McKinney’s Mills, Great Bend Twp. - About 2 o’clock on Friday morning fire destroyed a large barn on the farm of Miles Bennett at McKinney’s Mills, a short distance from Hallstead. All the livestock and wagons were saved, but several tons of hay, grain, farming implements, etc., were destroyed. It is believed the fire was caused by a spark from a passing [train] engine. The loss is covered by insurance.

Glenwood, Lenox Twp. - John Sherman broke his leg a few days ago in an accident, and on Tuesday his home was consumed by fire. The family, consisting of the parents and nine children, were at breakfast when the house was discovered on fire. Calling her children, Mrs. Sherman took four then five to safety. Returning she carried her husband through the flames beyond danger. Origin of the fire is unknown.

Montrose - The “Subway Lunch,” opened by F. T. Mack and Zachariah Jenkins, is already becoming very popular. Fine lunches are served at all hours. They will handle homemade baking, Mrs. H. B. Benedict having been secured to furnish the goods for this department and a pie which found its way to the Democrat office was so very good that we can unqualifiedly endorse the “Subway” brand. ALSO Hon. W. D. B. Ainey will speak at the Presbyterian Church next Sunday evening on “Efforts toward World Peace.”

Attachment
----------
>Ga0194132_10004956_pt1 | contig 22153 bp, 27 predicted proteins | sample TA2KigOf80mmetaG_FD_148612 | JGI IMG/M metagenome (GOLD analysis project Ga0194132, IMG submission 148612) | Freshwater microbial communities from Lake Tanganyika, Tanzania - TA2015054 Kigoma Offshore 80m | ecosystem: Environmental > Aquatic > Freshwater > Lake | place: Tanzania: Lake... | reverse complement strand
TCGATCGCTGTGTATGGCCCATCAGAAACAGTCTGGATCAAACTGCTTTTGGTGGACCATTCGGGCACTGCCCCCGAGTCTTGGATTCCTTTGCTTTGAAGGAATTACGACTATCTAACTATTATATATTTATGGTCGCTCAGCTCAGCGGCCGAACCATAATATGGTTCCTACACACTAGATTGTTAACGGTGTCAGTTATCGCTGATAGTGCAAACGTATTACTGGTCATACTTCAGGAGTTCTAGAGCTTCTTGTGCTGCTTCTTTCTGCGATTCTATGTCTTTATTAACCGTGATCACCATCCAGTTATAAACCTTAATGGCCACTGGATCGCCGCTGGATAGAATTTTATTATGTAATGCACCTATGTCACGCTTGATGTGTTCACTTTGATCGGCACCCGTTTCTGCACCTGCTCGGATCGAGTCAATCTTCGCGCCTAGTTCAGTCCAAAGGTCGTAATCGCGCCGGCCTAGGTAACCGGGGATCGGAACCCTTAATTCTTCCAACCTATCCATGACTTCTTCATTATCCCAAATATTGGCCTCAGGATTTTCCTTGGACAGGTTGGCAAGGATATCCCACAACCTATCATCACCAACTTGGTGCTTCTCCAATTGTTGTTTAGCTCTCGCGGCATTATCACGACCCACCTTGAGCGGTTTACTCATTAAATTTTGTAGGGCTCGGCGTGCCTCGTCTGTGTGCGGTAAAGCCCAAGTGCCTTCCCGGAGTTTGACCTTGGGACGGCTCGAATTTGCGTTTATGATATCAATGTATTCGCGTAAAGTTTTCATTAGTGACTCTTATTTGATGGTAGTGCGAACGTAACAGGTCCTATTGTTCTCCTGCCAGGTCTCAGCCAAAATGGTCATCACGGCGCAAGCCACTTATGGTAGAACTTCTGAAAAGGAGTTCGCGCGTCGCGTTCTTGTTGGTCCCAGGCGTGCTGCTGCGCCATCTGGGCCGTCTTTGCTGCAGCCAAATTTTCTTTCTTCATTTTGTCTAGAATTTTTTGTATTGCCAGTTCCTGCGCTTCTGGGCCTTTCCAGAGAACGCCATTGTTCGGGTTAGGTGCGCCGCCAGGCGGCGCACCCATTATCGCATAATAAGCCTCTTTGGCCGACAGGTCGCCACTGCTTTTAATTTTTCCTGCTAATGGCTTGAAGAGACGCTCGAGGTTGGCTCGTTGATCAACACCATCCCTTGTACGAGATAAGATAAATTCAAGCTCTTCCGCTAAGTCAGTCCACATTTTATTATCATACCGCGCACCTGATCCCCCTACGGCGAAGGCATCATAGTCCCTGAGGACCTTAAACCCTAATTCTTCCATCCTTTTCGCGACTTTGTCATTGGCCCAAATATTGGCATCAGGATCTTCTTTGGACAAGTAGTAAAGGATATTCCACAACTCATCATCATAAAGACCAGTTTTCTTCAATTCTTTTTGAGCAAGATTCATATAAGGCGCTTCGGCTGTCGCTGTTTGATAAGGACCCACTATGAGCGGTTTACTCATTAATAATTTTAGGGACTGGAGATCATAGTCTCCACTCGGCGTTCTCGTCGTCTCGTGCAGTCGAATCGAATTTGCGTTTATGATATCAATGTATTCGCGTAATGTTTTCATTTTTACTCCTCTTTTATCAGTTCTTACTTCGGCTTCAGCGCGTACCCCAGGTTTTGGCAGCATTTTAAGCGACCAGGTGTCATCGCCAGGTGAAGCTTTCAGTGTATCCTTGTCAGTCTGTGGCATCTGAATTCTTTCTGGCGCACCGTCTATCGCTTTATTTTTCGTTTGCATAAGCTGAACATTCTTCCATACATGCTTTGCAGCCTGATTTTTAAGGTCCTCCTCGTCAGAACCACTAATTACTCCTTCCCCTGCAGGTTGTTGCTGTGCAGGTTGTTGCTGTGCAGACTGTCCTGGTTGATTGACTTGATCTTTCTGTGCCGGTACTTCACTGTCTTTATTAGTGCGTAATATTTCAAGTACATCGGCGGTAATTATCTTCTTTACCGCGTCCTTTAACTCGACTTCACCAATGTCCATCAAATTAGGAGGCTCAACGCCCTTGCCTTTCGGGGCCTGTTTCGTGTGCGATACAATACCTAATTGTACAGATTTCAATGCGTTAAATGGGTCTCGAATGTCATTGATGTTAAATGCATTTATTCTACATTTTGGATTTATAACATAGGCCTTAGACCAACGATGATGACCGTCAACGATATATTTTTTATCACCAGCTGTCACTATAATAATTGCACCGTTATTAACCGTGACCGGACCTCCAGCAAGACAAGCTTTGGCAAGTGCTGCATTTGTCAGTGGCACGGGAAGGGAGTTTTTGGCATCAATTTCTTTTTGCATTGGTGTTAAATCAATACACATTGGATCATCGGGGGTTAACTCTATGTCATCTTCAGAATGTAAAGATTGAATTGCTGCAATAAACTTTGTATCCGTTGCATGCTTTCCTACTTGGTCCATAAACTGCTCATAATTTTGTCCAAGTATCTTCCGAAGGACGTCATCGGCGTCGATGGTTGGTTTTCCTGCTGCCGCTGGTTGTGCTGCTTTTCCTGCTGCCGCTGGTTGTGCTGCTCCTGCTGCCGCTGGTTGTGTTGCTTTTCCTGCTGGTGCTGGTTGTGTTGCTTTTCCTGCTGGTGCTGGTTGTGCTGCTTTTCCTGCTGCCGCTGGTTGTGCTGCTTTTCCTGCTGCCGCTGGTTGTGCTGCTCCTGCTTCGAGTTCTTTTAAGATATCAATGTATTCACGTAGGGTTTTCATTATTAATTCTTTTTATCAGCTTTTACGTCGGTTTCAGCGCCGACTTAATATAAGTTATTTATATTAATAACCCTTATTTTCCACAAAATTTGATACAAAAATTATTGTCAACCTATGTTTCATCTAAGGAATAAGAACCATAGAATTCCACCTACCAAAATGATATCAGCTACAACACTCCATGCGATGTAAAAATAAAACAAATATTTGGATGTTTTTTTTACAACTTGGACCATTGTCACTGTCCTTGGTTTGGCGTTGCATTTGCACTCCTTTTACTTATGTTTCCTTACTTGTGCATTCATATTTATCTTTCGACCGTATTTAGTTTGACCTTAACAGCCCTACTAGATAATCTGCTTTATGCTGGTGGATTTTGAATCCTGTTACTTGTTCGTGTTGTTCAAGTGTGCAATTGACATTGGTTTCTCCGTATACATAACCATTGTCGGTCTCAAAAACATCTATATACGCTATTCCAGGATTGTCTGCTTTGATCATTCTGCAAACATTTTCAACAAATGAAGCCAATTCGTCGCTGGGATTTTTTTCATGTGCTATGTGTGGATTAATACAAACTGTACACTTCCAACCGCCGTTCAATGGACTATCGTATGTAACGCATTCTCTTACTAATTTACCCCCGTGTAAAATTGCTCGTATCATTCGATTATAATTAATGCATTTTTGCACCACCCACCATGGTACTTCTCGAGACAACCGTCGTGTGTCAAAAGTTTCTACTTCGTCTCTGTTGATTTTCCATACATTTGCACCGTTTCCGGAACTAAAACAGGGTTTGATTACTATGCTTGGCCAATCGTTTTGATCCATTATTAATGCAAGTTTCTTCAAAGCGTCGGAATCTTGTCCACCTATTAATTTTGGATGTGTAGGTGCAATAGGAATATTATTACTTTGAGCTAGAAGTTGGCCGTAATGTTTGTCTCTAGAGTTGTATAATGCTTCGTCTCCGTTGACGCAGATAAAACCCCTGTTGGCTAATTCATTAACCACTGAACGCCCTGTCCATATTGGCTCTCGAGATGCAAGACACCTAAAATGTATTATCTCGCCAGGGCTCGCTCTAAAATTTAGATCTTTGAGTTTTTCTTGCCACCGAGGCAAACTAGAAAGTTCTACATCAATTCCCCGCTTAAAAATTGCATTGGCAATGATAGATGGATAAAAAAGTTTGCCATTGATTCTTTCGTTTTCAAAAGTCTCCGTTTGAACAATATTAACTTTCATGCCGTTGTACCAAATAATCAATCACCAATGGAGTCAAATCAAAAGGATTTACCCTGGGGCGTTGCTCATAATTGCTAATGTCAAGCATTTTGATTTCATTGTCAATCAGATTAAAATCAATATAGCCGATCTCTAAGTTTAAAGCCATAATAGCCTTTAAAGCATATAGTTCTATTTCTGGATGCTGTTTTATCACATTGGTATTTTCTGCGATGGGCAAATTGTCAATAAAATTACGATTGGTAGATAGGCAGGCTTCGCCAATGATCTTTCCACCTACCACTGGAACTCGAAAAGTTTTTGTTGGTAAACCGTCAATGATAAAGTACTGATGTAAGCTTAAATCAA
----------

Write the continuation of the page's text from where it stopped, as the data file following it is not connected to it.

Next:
Brooklyn - E. W. Breed is having an up-to-date gas plant installed for his farm residence and barn.

Harford - Clare Snyder, of East Lenox, will deliver a temperance address Sunday evening at the union service in the Congregational church.

Laurel Lake, Silver Lake Twp. - Mr. and Mrs. N. H. Green were called to Binghamton last week by the death of her father, Lorenzo W. Sullivan. He was for many years a resident of this place, moving to Binghamton about 20 years ago. He was a veteran of the Civil War, serving in Co. H, 141st Regt., Pa. Volunteers, and was 75 years of age.

Elk Lake - C. M. Young sold his cider mill to Richard Reynolds, of South Montrose.

Gibson - Joshua Burrows, one of Gibson’s oldest citizens, died at his home in this place on Oct. 10th. The funeral was held from his home with interment in Gibson cemetery. Mr. Burrows was born in 1817 and was 95 years of age.

Forest City - Barney Conrad, who lives at Stillwater, two miles north of town, reports that while going home one day last week he saw a big black bear at a distance of about one hundred feet. According to Mr. Conrad his horse was greatly frightened and rose on its hindquarters. Mr. Bruin, however, showed no anxiety to scrape acquaintance and turning plunged along the mountainside. A year or two ago Anthony Hawke, it will be remembered, saw a bear near the stone quarry. ALSO Dr. M. E. Pentecost, of Peckville, was here Saturday. He had just returned from New York city where he saw the opening game of the world’s championship series between New York and Boston. The Doctor says that “Smoky Joe” Wood is a wonder.

Compiled By: Betty Smith